Various attempts to finance construction failed, until Maponya’s holding company entered into a joint venture with Zenprop Property Holdings. The sweat and pain paid off and on September 27, 2007, Nelson Mandela, the man who had been in prison for as long as it took Maponya to build the mall, cut the red ribbon to open Maponya Mall.

“It was the highlight of my entire life. It was a tough exercise to get money. I could have met about half of that but I needed help. To see this come to life made all the pain I have ever gone through in business worth it,” he says.

Today, the R650-million ($48.7-million) mall has more than 200 stores and a cinema; it is also one of the largest shopping centers in South Africa and one of the growing Johannesburg attractions.

“I am very proud of the mall. It can stand anywhere in the world and compete. I am proud I have built something for the people of Soweto because I have always wanted it to be an economic hub.”

A world-class mall was not the end, merely a milestone. The Maponya Group is also in the poultry industry. They count Pick n Pay and 24 hospitals, in Gauteng, the province of Johannesburg, among their customers for eggs. They also grow vegetables.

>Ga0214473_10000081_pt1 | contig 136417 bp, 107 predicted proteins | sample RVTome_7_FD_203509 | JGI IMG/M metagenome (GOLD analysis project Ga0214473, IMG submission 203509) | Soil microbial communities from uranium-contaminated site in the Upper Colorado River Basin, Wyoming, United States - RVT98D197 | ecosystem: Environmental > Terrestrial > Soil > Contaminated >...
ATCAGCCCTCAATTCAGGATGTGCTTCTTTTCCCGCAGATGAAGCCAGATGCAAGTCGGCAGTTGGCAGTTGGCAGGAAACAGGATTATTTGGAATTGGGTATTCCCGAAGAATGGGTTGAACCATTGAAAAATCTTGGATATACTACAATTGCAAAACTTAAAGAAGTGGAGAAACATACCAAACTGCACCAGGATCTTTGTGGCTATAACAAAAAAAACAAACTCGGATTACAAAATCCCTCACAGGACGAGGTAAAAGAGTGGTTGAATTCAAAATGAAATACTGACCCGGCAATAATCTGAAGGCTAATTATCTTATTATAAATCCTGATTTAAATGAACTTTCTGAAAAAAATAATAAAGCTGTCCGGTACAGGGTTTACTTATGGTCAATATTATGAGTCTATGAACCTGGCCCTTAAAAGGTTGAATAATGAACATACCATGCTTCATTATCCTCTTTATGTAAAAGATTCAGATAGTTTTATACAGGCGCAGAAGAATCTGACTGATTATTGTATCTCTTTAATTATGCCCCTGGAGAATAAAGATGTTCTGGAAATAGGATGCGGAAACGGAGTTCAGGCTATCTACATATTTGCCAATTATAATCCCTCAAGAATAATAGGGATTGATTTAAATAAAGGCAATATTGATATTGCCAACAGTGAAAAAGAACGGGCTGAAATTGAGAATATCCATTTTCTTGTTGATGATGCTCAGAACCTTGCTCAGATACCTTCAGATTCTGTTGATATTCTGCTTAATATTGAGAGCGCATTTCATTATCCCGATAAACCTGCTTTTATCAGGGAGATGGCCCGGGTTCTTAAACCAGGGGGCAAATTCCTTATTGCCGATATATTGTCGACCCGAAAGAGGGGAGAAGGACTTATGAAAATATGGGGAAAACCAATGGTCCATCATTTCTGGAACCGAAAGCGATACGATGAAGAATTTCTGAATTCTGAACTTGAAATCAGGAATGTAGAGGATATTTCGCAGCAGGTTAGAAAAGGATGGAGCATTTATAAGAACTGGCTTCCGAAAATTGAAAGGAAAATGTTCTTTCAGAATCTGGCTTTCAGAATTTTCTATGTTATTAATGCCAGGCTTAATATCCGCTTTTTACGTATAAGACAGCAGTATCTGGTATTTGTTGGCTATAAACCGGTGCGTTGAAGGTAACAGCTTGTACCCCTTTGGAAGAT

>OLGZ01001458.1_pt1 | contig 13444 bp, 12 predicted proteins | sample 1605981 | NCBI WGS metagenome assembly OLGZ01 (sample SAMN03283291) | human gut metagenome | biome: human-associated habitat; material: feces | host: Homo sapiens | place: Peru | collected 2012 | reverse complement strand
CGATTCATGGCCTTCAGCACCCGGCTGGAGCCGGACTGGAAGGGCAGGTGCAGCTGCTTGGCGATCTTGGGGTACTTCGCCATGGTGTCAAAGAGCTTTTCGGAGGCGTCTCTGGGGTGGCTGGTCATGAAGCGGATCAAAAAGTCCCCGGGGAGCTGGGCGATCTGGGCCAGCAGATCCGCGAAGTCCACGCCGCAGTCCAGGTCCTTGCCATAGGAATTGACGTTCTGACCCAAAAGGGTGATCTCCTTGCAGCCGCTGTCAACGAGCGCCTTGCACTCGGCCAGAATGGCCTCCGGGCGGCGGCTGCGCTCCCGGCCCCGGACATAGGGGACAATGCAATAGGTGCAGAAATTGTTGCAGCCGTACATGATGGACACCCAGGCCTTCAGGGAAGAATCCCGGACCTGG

Maponya still has filling stations. He also intends to build another mall in Soweto. Maponya Group’s ventures also include property development, horse racing, retail, automotive sales and liquor.

“I wasn’t born to be an entrepreneur, I learned to be one. I don’t think anyone is born to be an entrepreneur, you learn. I looked at the young boys of my age, when I was young, managing their father’s businesses and I had to go and say ‘baas’ to small boys like that? No, I was not going to allow it. I told myself I am going to create a business for myself and also create jobs like they do,” says Maponya.